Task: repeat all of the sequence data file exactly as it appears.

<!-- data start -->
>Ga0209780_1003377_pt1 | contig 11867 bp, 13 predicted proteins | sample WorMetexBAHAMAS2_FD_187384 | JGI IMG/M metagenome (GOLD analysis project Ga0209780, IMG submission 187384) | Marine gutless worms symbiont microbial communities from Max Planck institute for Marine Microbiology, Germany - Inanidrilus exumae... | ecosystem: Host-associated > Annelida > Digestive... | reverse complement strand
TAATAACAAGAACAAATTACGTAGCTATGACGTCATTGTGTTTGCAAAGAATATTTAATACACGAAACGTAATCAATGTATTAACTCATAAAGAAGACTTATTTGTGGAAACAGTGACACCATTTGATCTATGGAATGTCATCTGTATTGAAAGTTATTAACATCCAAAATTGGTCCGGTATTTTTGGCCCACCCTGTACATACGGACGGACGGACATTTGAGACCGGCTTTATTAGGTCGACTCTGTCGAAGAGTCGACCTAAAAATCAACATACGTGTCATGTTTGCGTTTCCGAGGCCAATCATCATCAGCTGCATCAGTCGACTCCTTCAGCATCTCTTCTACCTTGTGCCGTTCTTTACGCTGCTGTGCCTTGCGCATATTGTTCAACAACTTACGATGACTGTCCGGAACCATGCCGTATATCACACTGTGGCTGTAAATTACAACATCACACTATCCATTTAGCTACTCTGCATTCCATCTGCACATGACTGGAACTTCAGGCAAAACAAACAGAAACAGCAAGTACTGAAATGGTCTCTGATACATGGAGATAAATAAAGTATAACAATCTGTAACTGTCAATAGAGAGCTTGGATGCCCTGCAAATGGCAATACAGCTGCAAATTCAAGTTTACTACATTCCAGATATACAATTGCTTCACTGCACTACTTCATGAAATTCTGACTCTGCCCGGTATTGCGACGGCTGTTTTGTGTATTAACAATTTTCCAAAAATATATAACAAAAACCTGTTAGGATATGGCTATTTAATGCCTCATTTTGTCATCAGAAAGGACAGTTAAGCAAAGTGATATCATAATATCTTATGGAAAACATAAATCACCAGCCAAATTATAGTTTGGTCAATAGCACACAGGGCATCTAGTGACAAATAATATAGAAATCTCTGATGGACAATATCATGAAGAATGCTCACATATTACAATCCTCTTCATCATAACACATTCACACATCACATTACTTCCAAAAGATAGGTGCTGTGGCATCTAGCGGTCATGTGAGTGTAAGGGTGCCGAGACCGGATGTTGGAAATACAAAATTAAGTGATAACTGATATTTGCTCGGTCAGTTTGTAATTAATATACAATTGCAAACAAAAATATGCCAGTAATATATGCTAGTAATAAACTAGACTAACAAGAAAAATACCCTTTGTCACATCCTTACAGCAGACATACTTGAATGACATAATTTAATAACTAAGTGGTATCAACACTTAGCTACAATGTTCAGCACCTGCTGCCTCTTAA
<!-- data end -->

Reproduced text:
>Ga0209780_1003377_pt1 | contig 11867 bp, 13 predicted proteins | sample WorMetexBAHAMAS2_FD_187384 | JGI IMG/M metagenome (GOLD analysis project Ga0209780, IMG submission 187384) | Marine gutless worms symbiont microbial communities from Max Planck institute for Marine Microbiology, Germany - Inanidrilus exumae... | ecosystem: Host-associated > Annelida > Digestive... | reverse complement strand
TAATAACAAGAACAAATTACGTAGCTATGACGTCATTGTGTTTGCAAAGAATATTTAATACACGAAACGTAATCAATGTATTAACTCATAAAGAAGACTTATTTGTGGAAACAGTGACACCATTTGATCTATGGAATGTCATCTGTATTGAAAGTTATTAACATCCAAAATTGGTCCGGTATTTTTGGCCCACCCTGTACATACGGACGGACGGACATTTGAGACCGGCTTTATTAGGTCGACTCTGTCGAAGAGTCGACCTAAAAATCAACATACGTGTCATGTTTGCGTTTCCGAGGCCAATCATCATCAGCTGCATCAGTCGACTCCTTCAGCATCTCTTCTACCTTGTGCCGTTCTTTACGCTGCTGTGCCTTGCGCATATTGTTCAACAACTTACGATGACTGTCCGGAACCATGCCGTATATCACACTGTGGCTGTAAATTACAACATCACACTATCCATTTAGCTACTCTGCATTCCATCTGCACATGACTGGAACTTCAGGCAAAACAAACAGAAACAGCAAGTACTGAAATGGTCTCTGATACATGGAGATAAATAAAGTATAACAATCTGTAACTGTCAATAGAGAGCTTGGATGCCCTGCAAATGGCAATACAGCTGCAAATTCAAGTTTACTACATTCCAGATATACAATTGCTTCACTGCACTACTTCATGAAATTCTGACTCTGCCCGGTATTGCGACGGCTGTTTTGTGTATTAACAATTTTCCAAAAATATATAACAAAAACCTGTTAGGATATGGCTATTTAATGCCTCATTTTGTCATCAGAAAGGACAGTTAAGCAAAGTGATATCATAATATCTTATGGAAAACATAAATCACCAGCCAAATTATAGTTTGGTCAATAGCACACAGGGCATCTAGTGACAAATAATATAGAAATCTCTGATGGACAATATCATGAAGAATGCTCACATATTACAATCCTCTTCATCATAACACATTCACACATCACATTACTTCCAAAAGATAGGTGCTGTGGCATCTAGCGGTCATGTGAGTGTAAGGGTGCCGAGACCGGATGTTGGAAATACAAAATTAAGTGATAACTGATATTTGCTCGGTCAGTTTGTAATTAATATACAATTGCAAACAAAAATATGCCAGTAATATATGCTAGTAATAAACTAGACTAACAAGAAAAATACCCTTTGTCACATCCTTACAGCAGACATACTTGAATGACATAATTTAATAACTAAGTGGTATCAACACTTAGCTACAATGTTCAGCACCTGCTGCCTCTTAA